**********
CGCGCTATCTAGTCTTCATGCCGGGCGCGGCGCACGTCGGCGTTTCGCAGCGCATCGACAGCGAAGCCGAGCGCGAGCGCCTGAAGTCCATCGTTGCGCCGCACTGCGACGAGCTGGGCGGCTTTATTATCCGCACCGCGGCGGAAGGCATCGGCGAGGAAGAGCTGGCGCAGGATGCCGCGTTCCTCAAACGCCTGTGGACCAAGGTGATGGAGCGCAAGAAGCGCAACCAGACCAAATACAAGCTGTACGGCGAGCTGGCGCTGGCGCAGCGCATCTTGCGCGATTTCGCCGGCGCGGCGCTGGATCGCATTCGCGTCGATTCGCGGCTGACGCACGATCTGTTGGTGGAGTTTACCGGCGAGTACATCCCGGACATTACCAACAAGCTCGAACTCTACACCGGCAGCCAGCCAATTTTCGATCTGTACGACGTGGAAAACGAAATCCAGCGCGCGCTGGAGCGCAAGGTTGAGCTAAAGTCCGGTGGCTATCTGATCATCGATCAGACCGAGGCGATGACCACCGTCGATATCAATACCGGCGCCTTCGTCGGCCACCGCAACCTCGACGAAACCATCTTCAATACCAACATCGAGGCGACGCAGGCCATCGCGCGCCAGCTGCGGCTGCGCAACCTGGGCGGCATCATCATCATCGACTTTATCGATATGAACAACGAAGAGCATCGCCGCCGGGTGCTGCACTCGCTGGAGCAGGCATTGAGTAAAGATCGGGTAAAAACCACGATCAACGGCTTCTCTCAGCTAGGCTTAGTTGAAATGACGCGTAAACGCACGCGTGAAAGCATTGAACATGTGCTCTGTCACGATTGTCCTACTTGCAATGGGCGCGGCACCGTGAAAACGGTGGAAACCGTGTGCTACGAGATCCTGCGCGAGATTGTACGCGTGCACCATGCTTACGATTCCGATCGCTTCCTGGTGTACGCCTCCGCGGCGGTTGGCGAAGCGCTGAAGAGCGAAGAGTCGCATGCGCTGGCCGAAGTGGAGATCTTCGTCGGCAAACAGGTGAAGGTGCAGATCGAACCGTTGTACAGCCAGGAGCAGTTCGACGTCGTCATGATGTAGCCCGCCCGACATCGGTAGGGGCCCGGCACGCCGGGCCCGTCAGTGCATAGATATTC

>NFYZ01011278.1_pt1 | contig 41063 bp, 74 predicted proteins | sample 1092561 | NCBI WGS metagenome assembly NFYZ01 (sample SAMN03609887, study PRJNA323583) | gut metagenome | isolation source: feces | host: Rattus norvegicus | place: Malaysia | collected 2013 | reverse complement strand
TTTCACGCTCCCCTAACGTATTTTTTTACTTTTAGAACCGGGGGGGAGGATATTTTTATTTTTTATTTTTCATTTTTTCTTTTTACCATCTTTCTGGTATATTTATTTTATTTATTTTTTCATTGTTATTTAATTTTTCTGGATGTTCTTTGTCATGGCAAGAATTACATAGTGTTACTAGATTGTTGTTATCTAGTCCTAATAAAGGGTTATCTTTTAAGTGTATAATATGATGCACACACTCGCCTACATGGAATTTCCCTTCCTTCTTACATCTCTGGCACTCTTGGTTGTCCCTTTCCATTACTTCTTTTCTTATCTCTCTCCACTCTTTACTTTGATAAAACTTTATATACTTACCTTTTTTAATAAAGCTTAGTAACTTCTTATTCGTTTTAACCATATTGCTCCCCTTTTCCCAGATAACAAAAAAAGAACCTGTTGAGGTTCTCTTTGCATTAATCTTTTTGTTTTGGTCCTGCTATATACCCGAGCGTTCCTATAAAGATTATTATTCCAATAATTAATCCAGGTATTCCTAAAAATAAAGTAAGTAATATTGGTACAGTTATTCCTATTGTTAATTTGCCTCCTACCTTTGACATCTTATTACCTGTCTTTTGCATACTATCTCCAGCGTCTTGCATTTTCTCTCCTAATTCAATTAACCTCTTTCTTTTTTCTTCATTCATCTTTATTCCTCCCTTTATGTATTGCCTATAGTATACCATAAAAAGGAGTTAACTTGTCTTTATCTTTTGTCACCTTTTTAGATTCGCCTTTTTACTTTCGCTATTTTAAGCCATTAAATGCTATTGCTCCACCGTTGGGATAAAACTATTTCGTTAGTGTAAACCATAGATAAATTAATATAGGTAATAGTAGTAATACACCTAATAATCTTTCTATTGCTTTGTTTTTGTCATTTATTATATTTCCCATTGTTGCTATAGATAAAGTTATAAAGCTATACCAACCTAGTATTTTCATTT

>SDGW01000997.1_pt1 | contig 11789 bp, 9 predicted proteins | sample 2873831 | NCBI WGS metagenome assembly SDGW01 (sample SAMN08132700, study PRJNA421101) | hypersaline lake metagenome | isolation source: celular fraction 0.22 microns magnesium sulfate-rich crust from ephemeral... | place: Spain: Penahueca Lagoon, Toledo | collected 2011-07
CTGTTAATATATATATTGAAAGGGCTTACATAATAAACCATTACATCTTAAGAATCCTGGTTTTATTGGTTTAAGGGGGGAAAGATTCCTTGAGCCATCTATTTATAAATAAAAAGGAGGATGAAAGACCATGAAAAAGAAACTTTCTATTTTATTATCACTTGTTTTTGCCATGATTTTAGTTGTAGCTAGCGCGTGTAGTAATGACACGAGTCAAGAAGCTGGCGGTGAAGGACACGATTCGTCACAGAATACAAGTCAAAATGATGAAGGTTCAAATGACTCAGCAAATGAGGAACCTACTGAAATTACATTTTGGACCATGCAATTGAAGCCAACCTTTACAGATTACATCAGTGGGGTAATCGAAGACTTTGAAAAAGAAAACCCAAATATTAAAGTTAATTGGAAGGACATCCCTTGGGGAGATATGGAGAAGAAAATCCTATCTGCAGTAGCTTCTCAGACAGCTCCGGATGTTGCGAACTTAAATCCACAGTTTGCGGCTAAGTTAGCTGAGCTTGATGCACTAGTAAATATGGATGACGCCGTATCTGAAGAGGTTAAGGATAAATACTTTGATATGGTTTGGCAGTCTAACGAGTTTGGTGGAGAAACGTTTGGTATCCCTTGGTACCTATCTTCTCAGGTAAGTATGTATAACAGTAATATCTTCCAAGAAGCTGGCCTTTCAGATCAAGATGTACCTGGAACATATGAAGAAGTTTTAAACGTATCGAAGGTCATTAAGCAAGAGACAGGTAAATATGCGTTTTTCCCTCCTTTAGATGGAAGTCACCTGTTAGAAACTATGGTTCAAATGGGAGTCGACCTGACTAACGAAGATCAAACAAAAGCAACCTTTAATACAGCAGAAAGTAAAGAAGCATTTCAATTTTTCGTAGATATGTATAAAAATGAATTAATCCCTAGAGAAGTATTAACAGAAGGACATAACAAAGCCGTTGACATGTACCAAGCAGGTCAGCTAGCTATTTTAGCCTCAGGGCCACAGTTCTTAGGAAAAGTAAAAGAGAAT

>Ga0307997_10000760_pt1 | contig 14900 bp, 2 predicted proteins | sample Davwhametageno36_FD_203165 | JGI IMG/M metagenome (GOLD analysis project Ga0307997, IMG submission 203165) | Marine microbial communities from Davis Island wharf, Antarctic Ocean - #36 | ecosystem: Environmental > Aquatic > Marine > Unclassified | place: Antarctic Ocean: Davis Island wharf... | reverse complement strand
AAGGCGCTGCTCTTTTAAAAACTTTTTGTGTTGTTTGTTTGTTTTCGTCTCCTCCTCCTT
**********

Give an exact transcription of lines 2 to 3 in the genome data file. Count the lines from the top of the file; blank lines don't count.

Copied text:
>NFYZ01011278.1_pt1 | contig 41063 bp, 74 predicted proteins | sample 1092561 | NCBI WGS metagenome assembly NFYZ01 (sample SAMN03609887, study PRJNA323583) | gut metagenome | isolation source: feces | host: Rattus norvegicus | place: Malaysia | collected 2013 | reverse complement strand
TTTCACGCTCCCCTAACGTATTTTTTTACTTTTAGAACCGGGGGGGAGGATATTTTTATTTTTTATTTTTCATTTTTTCTTTTTACCATCTTTCTGGTATATTTATTTTATTTATTTTTTCATTGTTATTTAATTTTTCTGGATGTTCTTTGTCATGGCAAGAATTACATAGTGTTACTAGATTGTTGTTATCTAGTCCTAATAAAGGGTTATCTTTTAAGTGTATAATATGATGCACACACTCGCCTACATGGAATTTCCCTTCCTTCTTACATCTCTGGCACTCTTGGTTGTCCCTTTCCATTACTTCTTTTCTTATCTCTCTCCACTCTTTACTTTGATAAAACTTTATATACTTACCTTTTTTAATAAAGCTTAGTAACTTCTTATTCGTTTTAACCATATTGCTCCCCTTTTCCCAGATAACAAAAAAAGAACCTGTTGAGGTTCTCTTTGCATTAATCTTTTTGTTTTGGTCCTGCTATATACCCGAGCGTTCCTATAAAGATTATTATTCCAATAATTAATCCAGGTATTCCTAAAAATAAAGTAAGTAATATTGGTACAGTTATTCCTATTGTTAATTTGCCTCCTACCTTTGACATCTTATTACCTGTCTTTTGCATACTATCTCCAGCGTCTTGCATTTTCTCTCCTAATTCAATTAACCTCTTTCTTTTTTCTTCATTCATCTTTATTCCTCCCTTTATGTATTGCCTATAGTATACCATAAAAAGGAGTTAACTTGTCTTTATCTTTTGTCACCTTTTTAGATTCGCCTTTTTACTTTCGCTATTTTAAGCCATTAAATGCTATTGCTCCACCGTTGGGATAAAACTATTTCGTTAGTGTAAACCATAGATAAATTAATATAGGTAATAGTAGTAATACACCTAATAATCTTTCTATTGCTTTGTTTTTGTCATTTATTATATTTCCCATTGTTGCTATAGATAAAGTTATAAAGCTATACCAACCTAGTATTTTCATTT